Immigration & Denmark
So many cleaners, but green card mess remains
The problem of educated foreigners moving to Denmark just to end up in unskilled jobs isnt new, but the government has been slow to react
Educated foreigners are moving to Denmark for jobs that don’t exist, with skills that aren’t needed, and for a new life they may never get.
This is the result of the government’s Green Card Scheme, which was introduced in 2007 to allow foreigners with particular educational qualifications, job experiences and language skills to live in Denmark for three years while they look for work. But the scheme has not been a resounding success. DR Nyheder recently contacted 149 green card holders and discovered that 80 percent had only found unskilled work, while 27 percent earned less than 60 kroner per hour.
Already in 2010, a study by Rambøll revealed that 43 percent of green card holders had only found unskilled jobs, and 60 percent of those in work were only working part-time. And in July 2012, The Copenhagen Post published several stories about green card holders who felt let down by a system that they say offered them little support in navigating the labour market once they arrived.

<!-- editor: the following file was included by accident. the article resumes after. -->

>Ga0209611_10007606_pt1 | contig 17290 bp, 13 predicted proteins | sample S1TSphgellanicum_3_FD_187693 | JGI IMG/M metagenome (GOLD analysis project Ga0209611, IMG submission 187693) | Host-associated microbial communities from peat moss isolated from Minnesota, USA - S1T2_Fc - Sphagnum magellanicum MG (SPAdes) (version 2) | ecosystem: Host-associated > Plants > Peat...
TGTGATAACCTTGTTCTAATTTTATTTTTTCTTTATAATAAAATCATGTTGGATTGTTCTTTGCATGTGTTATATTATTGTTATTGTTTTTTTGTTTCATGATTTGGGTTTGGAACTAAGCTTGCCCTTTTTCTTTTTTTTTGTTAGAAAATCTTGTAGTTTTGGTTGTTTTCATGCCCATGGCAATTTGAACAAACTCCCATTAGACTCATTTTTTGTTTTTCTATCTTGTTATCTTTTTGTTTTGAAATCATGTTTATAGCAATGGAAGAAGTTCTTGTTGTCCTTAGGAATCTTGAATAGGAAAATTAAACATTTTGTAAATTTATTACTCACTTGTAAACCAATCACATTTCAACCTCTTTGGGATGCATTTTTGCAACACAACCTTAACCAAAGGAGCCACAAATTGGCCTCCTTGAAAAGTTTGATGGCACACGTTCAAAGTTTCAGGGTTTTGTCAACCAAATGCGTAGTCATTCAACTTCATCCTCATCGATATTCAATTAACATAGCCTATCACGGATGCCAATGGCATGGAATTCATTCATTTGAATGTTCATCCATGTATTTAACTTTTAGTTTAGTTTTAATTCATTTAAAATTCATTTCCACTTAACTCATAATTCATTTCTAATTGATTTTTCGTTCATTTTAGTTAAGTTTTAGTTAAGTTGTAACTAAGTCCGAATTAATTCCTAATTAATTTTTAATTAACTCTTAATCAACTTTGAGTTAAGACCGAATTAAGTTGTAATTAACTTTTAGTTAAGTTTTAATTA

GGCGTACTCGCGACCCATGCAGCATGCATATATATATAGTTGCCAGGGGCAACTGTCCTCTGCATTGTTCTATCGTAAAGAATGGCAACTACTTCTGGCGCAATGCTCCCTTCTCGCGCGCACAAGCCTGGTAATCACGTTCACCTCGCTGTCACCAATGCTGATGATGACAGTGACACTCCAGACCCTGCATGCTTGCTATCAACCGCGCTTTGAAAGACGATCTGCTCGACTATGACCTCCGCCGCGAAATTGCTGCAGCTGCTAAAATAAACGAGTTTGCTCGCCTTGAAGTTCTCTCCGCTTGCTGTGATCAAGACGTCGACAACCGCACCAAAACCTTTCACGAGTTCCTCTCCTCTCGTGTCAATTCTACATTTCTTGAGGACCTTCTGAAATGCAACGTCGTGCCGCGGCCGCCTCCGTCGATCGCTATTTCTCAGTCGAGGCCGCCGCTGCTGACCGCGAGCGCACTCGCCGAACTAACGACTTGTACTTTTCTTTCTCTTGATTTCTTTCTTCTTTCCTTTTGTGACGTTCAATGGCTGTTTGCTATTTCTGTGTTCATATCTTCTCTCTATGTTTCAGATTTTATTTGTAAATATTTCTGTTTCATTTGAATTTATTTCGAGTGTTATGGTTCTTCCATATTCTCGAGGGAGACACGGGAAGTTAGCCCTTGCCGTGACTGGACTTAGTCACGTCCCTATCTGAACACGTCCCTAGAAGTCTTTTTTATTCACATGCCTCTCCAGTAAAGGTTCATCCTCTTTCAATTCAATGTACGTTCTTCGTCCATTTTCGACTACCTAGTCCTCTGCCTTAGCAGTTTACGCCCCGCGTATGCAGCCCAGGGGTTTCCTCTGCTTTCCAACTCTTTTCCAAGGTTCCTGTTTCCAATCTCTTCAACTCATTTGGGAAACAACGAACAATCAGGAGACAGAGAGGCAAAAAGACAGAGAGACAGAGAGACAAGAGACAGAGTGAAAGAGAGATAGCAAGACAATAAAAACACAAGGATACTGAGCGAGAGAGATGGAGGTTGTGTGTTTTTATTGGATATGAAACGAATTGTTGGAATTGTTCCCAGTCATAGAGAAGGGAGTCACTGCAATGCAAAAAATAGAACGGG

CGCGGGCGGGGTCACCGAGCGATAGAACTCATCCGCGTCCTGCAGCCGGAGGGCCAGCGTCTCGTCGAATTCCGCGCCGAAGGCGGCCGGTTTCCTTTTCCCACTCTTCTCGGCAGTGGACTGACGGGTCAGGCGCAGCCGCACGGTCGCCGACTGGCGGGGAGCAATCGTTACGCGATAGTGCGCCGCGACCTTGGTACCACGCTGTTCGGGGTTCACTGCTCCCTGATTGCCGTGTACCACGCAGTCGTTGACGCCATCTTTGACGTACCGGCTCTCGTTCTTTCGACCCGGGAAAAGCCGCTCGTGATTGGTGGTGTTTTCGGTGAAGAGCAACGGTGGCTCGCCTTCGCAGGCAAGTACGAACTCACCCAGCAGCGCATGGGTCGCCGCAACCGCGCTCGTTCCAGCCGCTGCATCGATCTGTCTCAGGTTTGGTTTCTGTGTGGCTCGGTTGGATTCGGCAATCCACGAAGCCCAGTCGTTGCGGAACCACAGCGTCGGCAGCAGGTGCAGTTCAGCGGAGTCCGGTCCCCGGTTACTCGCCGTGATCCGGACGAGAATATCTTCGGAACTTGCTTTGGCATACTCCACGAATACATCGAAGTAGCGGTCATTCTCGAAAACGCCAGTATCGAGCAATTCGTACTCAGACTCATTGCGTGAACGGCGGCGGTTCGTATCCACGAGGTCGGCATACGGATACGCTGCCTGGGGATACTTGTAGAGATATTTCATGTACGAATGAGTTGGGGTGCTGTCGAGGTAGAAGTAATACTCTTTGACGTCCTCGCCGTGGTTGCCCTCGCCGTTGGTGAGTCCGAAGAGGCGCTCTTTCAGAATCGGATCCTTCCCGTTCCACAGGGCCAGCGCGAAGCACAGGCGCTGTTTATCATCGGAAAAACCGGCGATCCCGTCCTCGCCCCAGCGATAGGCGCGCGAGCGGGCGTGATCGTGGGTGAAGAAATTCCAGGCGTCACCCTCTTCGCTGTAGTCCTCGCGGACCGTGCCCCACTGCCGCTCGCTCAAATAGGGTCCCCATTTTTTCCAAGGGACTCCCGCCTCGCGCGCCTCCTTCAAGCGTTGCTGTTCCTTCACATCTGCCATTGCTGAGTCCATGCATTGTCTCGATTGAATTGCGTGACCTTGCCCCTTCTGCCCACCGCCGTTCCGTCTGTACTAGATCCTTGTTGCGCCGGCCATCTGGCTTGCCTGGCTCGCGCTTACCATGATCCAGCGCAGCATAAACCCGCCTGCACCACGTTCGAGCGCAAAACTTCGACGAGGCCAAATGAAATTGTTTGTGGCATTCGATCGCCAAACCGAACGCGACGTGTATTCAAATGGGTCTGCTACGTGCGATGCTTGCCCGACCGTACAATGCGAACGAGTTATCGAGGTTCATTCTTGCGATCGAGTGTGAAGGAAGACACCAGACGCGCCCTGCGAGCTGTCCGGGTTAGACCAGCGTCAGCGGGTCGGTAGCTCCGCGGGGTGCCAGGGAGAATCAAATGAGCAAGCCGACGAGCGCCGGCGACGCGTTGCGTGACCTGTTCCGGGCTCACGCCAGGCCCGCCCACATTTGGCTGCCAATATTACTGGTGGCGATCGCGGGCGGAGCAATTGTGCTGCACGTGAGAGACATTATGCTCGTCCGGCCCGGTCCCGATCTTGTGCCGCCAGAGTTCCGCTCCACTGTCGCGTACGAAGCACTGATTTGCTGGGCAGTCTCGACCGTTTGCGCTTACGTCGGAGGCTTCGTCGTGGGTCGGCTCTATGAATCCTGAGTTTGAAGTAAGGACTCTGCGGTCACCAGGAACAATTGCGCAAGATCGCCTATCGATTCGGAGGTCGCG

No political movement
While the problems are well known, the solutions have been slow arriving.
Last April, coalition partner Radikale promised that changes would be on the way in the autumn. These changes never materialised, however, and following DR’s report, Employment Minister Mette Frederiksen (S) repeated the promise to adapt the scheme by the spring. In the meantime, the number of green cards being issued has exploded, with 2,193 handed out in the first eleven months of 2013 compared to 1,215 in 2012.